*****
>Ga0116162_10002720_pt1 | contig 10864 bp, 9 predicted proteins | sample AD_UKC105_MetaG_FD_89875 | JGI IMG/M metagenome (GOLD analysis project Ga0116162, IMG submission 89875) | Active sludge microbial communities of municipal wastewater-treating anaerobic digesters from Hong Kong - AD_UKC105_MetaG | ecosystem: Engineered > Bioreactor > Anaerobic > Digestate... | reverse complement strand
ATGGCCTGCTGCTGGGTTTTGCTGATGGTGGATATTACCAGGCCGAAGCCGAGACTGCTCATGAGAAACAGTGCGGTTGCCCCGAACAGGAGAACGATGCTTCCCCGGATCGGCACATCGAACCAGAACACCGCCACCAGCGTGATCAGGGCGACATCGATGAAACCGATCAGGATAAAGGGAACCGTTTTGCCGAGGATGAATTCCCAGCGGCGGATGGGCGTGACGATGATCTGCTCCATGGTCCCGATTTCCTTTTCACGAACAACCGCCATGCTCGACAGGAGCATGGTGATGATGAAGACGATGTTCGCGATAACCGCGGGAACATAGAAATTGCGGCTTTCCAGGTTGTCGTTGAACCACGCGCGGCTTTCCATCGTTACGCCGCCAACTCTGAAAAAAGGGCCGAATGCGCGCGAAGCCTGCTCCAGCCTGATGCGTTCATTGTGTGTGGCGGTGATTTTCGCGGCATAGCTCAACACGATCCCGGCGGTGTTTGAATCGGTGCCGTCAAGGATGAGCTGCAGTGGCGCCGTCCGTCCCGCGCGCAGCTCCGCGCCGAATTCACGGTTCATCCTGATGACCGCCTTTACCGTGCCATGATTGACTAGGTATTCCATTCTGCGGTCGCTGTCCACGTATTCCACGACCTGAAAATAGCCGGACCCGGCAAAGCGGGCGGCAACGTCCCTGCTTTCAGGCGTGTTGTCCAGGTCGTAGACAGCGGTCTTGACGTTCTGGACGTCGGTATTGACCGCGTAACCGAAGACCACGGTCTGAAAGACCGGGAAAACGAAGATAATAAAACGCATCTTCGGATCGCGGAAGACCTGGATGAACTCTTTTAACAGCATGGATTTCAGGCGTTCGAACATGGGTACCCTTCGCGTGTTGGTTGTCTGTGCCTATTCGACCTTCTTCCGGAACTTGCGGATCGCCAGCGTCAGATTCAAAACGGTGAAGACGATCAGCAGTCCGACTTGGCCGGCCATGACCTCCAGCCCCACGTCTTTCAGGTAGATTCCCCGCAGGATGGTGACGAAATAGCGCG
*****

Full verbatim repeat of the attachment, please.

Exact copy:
>Ga0116162_10002720_pt1 | contig 10864 bp, 9 predicted proteins | sample AD_UKC105_MetaG_FD_89875 | JGI IMG/M metagenome (GOLD analysis project Ga0116162, IMG submission 89875) | Active sludge microbial communities of municipal wastewater-treating anaerobic digesters from Hong Kong - AD_UKC105_MetaG | ecosystem: Engineered > Bioreactor > Anaerobic > Digestate... | reverse complement strand
ATGGCCTGCTGCTGGGTTTTGCTGATGGTGGATATTACCAGGCCGAAGCCGAGACTGCTCATGAGAAACAGTGCGGTTGCCCCGAACAGGAGAACGATGCTTCCCCGGATCGGCACATCGAACCAGAACACCGCCACCAGCGTGATCAGGGCGACATCGATGAAACCGATCAGGATAAAGGGAACCGTTTTGCCGAGGATGAATTCCCAGCGGCGGATGGGCGTGACGATGATCTGCTCCATGGTCCCGATTTCCTTTTCACGAACAACCGCCATGCTCGACAGGAGCATGGTGATGATGAAGACGATGTTCGCGATAACCGCGGGAACATAGAAATTGCGGCTTTCCAGGTTGTCGTTGAACCACGCGCGGCTTTCCATCGTTACGCCGCCAACTCTGAAAAAAGGGCCGAATGCGCGCGAAGCCTGCTCCAGCCTGATGCGTTCATTGTGTGTGGCGGTGATTTTCGCGGCATAGCTCAACACGATCCCGGCGGTGTTTGAATCGGTGCCGTCAAGGATGAGCTGCAGTGGCGCCGTCCGTCCCGCGCGCAGCTCCGCGCCGAATTCACGGTTCATCCTGATGACCGCCTTTACCGTGCCATGATTGACTAGGTATTCCATTCTGCGGTCGCTGTCCACGTATTCCACGACCTGAAAATAGCCGGACCCGGCAAAGCGGGCGGCAACGTCCCTGCTTTCAGGCGTGTTGTCCAGGTCGTAGACAGCGGTCTTGACGTTCTGGACGTCGGTATTGACCGCGTAACCGAAGACCACGGTCTGAAAGACCGGGAAAACGAAGATAATAAAACGCATCTTCGGATCGCGGAAGACCTGGATGAACTCTTTTAACAGCATGGATTTCAGGCGTTCGAACATGGGTACCCTTCGCGTGTTGGTTGTCTGTGCCTATTCGACCTTCTTCCGGAACTTGCGGATCGCCAGCGTCAGATTCAAAACGGTGAAGACGATCAGCAGTCCGACTTGGCCGGCCATGACCTCCAGCCCCACGTCTTTCAGGTAGATTCCCCGCAGGATGGTGACGAAATAGCGCG